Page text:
As Child reinforced during our talk, live electronic performances too often fall into one of two traps. A familiar issue is mitigating risk. While it's understandable to want to minimise the chance of failure, this often results in an over-reliance on the safety measure of using prerecorded parts. This is a naturally tempting option, given the impracticality of recreating complex electronic music onstage, but it can sap a vital sense of danger from the performance. It can also render the performer a passenger to their own music, which chugs along seamlessly as if on train tracks, and offers only limited scope for shaping the music in a way the audience can intuitively understand. Then there's the other extreme: playing with a huge table full of gear that presents too much complexity for an artist to handle alone, leading to a paralysing overabundance of options.
Of course, these issues have existed since the days of musique concrete. But against this intimidating backdrop, Child was keen to share his experiences of the never-ending journey that is improving your performance technique, specifically with a mind to encouraging others to give it a go. He unpacked his improvisational approach and shared some of the realisations that have improved his sets in the last few years. As he rightly points out, these experiences and techniques are not the answers to your performance problems. What they do offer are ways to find an approach to performance that works best for you and inspires you to take greater risks onstage.
In what ways has your approach developed in these sets since you started?
Currently this Soma Lyra-8 synth is quite important. I've previously used the Buchla Music Easel and the Portobella Synthi clone I mentioned before for a similar task. It's about finding an instrument that is very individual and flexible but has a mind of its own. These are more temperamental, esoteric instruments that, if they're in a certain mood, won't work how you expect. This was definitely the case with the Easel. Every time I performed with it something would happen that I'd never heard before and you'd have to run with it, which is part of the magic.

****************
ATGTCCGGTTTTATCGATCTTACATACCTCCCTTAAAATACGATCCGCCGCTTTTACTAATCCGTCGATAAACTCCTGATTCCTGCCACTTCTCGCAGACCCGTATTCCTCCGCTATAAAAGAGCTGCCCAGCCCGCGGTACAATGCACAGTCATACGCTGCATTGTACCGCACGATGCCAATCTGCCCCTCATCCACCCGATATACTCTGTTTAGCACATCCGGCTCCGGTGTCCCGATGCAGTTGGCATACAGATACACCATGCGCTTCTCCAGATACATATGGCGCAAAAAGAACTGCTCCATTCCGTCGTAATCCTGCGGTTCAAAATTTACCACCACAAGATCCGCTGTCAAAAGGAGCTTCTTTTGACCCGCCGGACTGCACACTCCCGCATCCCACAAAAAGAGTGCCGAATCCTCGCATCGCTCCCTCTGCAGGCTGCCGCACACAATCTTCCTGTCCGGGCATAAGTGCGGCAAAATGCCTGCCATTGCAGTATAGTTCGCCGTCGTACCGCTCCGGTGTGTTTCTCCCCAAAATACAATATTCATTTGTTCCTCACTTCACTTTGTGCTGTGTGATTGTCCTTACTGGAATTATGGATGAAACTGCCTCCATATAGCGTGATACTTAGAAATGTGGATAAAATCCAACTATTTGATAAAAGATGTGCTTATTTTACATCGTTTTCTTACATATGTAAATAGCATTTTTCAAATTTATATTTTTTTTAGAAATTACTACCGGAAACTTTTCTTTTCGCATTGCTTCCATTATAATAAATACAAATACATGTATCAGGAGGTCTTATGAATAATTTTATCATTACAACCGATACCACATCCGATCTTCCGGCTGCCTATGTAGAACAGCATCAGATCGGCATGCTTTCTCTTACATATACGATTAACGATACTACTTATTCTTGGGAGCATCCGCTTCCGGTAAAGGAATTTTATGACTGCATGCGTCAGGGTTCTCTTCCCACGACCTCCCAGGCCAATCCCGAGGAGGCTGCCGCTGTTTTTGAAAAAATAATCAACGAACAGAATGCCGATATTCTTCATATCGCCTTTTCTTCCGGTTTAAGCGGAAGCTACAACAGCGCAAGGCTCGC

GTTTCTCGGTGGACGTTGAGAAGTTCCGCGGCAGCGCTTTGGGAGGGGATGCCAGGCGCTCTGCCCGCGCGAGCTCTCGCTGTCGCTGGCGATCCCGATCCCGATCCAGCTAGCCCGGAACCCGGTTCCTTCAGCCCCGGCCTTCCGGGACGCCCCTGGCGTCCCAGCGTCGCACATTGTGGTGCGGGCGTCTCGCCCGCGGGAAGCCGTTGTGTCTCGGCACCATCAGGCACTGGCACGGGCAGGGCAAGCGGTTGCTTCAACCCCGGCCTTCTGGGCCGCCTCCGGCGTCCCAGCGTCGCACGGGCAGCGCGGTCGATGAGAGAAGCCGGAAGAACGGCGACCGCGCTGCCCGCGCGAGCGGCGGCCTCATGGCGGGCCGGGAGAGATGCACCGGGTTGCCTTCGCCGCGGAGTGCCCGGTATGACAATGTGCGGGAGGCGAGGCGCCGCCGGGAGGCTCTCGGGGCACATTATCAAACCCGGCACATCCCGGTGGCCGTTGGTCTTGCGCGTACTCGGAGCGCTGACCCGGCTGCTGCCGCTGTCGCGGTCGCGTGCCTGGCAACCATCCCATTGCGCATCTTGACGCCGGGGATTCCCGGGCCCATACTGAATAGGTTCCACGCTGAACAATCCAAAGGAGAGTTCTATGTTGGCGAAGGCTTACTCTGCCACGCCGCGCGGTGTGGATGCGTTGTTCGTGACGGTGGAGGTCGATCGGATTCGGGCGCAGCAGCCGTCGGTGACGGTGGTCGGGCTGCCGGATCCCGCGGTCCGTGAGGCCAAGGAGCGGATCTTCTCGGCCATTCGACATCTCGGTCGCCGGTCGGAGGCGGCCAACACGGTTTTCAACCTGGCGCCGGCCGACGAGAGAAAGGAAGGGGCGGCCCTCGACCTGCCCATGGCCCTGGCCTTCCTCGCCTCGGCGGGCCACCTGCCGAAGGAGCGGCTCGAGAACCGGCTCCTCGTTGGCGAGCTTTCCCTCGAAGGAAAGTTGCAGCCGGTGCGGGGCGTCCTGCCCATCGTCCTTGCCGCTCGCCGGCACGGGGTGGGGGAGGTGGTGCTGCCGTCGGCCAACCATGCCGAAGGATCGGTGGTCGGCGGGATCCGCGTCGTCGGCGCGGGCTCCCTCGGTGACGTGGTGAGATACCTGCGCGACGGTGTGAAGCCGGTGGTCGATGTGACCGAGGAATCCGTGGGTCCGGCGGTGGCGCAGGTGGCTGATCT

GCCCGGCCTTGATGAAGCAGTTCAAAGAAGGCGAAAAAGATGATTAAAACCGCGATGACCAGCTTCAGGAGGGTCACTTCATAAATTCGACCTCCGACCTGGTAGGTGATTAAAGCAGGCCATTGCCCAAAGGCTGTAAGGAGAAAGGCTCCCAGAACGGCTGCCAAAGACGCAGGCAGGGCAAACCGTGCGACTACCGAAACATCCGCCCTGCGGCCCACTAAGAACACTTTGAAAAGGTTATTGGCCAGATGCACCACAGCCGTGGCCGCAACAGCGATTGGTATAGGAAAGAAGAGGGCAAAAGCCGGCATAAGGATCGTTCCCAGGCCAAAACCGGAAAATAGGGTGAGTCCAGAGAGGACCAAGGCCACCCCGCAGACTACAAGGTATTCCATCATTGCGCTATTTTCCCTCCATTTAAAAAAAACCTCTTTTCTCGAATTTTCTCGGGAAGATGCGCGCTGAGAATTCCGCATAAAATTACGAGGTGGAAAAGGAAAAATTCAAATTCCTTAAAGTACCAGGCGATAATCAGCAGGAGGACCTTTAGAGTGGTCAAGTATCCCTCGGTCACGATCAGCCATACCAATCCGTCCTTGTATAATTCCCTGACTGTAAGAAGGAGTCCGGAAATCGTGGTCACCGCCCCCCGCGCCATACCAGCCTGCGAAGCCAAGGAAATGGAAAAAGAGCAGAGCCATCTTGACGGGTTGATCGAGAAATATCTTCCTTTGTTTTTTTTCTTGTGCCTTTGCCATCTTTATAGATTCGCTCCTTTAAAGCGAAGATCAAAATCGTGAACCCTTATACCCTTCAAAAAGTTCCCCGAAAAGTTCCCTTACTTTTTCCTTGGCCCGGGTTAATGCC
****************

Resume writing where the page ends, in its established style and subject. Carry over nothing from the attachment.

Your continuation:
That job now is being done by the Lyra-8, which is from a Russian company called Soma that's run by Vlad Kreimer. I really love their philosophy for this instrument. There's no MIDI, you tune it all by ear, there's no quantisation. You trigger sound with these touch panels. Kreimer was inspired by the theremin and other early electronic instruments. The whole signal path feeds back on itself in really bizarre ways. It has eight oscillators, you can cross modulate them. It really becomes something that's alive, it's a very organic type of machine. To a large extent, I have to surrender myself to it.
The Octatrack I use in the techno set is on the other end of the spectrum. It's a workhorse, it does what you tell it, you program it and it says, "Yes sir." Whereas the Lyra is like, "Sorry mate, I'm going this direction today."
All that cross modulation and feedback is making it sound like extended technique on a sax.
Yeah, along with the two LFOs, the frequency modulation and the delay—it can add up to strangely organic sounding timbres. It also produces properly bowel-churning low frequencies, too. I'm using it along with the baby version of the Roland SH-101, which does arpeggiated melodies. Right now the melodies are stored into the sequencer's memory but if I have space I'll take an Arturia KeyStep for playing parts in live. Both the Lyra-8 and the the Roland are fed into this Electro-Harmonix 45000 looper, which takes either four mono or two stereo loops. Given the steady development of these performances, it's quite effective to layer sounds up into the looper and let them slowly decay as you build in new ideas. It's like this constantly evolving story that you get drawn into.